Norwegian Cruise Line CEO says it will stop sailing out of Florida if the state does not allow it to verify COVID-19 vaccinations

Norwegian Cruise Line Holdings CEO Frank J. Del Rio
Frank Del Rio, president and CEO of Norwegian Cruise Line Holdings.

In April, Florida Gov. Ron DeSantis issued an executive order banning vaccine passports and local businesses from requiring proof of the COVID-19 vaccine. Now, Norwegian Cruise Line, which will be requiring its guests and crew to be vaccinated, may have to stop sailing out of the Sunshine State.

The same month DeSantis’ unveiled the executive order, Norwegian Cruise Line Holdings announced a sweeping COVID-19 vaccine mandate for guests and crew aboard its three cruise lines – Norwegian, Oceania, and Regent Seven Seas – in a bid to resume sailing by July.

“We believe that through a combination of 100% mandatory vaccinations for guests and crew and science-backed public health measures … we can create a safe, ‘bubble-like’ environment for guests and crew,” Frank Del Rio, president and CEO of Norwegian Cruise Line Holdings, said in a press release.

However, this mandate may directly clash with DeSantis’ executive order, which also includes “prohibiting cruise lines from requiring vaccine passports for their Florida operations,” DeSantis’ press secretary Cody McCloud told Insider in an email in April.

This creates a potential skirmish between the cruise line and Florida. As a result, Norwegian has been in talks with DeSantis’ office regarding this “issue,” Del Rio said during the company’s Q1 earnings call on May 6. But ultimately, this executive order could cause the cruise line to stop sailing out of Florida if state law applies.

Read more: COVID-19 has created a once-in-a-lifetime crisis for Carnival and Royal Caribbean, but after surviving hijackings and shipwrecks, the industry looks unsinkable

“At the end of the day, cruise ships have motors, propellers, and rudders, and god forbid we [can’t] operate in the state of Florida for whatever reason, then there are other states that we do operate from,” Del Rio said. “We can operate from the Caribbean for ships that otherwise would’ve gone to Florida.”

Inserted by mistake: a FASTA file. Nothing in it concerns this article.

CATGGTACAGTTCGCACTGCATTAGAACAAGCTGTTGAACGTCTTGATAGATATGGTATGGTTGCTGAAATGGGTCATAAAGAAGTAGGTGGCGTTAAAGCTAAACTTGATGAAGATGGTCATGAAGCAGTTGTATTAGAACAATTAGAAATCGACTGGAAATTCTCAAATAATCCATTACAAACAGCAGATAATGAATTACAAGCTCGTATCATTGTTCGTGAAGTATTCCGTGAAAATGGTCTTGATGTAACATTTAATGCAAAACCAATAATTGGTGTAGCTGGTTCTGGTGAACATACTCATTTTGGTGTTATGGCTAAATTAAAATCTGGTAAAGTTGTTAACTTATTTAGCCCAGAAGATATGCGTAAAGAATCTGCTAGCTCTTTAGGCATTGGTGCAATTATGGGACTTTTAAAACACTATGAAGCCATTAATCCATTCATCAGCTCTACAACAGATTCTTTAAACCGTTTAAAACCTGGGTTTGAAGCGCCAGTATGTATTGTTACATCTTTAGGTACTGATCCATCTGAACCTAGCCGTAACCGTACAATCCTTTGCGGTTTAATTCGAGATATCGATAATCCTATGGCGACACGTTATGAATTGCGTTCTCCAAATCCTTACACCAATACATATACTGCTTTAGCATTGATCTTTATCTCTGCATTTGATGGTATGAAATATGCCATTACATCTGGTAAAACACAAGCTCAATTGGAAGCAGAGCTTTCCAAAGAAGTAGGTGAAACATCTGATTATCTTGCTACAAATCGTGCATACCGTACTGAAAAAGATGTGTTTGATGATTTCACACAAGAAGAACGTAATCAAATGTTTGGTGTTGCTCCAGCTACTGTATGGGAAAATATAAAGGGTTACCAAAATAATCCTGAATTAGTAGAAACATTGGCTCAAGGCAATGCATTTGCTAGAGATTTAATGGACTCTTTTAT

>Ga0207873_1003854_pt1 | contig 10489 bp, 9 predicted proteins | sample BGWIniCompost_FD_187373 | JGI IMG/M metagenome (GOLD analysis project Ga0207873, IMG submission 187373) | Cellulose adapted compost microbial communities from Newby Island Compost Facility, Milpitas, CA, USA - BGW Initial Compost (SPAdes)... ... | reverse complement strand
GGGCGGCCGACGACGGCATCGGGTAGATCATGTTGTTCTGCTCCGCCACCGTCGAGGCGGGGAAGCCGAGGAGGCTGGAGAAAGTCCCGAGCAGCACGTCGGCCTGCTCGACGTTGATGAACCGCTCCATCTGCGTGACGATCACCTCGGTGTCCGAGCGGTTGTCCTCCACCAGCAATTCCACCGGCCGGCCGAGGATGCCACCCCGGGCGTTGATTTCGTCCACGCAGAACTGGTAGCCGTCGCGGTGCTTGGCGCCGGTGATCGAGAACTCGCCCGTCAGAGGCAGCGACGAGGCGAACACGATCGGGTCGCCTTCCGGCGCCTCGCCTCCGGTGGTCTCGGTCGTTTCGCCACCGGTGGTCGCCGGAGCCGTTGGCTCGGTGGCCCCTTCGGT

DeSantis previously announced in April that the state would be suing the US Centers for Disease Control and Prevention to bring back the cruise industry “immediately,” citing that the state was losing business because cruise lines had found a workaround to the CDC’s halt on cruising by sailing out of international ports like Bermuda and the Caribbeans instead.

However, Del Rio hopes the cruise line won’t have to move its ships out of the state’s “very lucrative market”: “Everyone wants to operate out of Florida,” Del Rio said. But despite this clash in mandates, Norwegian still has plans to stick with its vaccine mandate.

“We’re going to have one rule and one rule only, and that is at least at the beginning, 100% of our guests and our crew will be vaccinated,” Del Rio said.

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Cruise lines will have to mandate masks even by the pool and nix buffets for trial sailings without vaccine requirements, CDC says

Mardi Gras Sea Trial
Carnival Cruise Line’s Mardi Gras ship.

  • The CDC has unveiled the next two phases of its Conditional Sailing Order.
  • The new phases detail how a cruise’s “simulated” trail sailings should look.
  • New requirements include masking up when poolside, and the potential ceasing of buffet services.
  • See more stories on Insider’s business page.

On May 5, the US Centers for Disease Control and Prevention released new guidelines on how cruise lines should go about trial voyages, providing some insight into how cruising could look when it finally returns after over a year of no-sailing.

In the newly released next two phases of its Framework for Conditional Sailing Order (CSO), the CDC detailed protocols that should be implemented on these “simulated voyages,” adding that cruise lines now have all the information needed to begin their trials. These sailings are meant to precede the COVID-19 Conditional Sailing Certificate application needed to resume “restricted passenger voyages” again.

However, cruise lines that can prove that 98% of crew and 95% of passengers are vaccinated will be allowed to skip this test sailing period.

It’s one step closer to the resumption of sailing in July after over a year of no large cruise ships in US waters, but according to the CDC’s guidelines, cruising may not look the same as pre-COVID-19 times.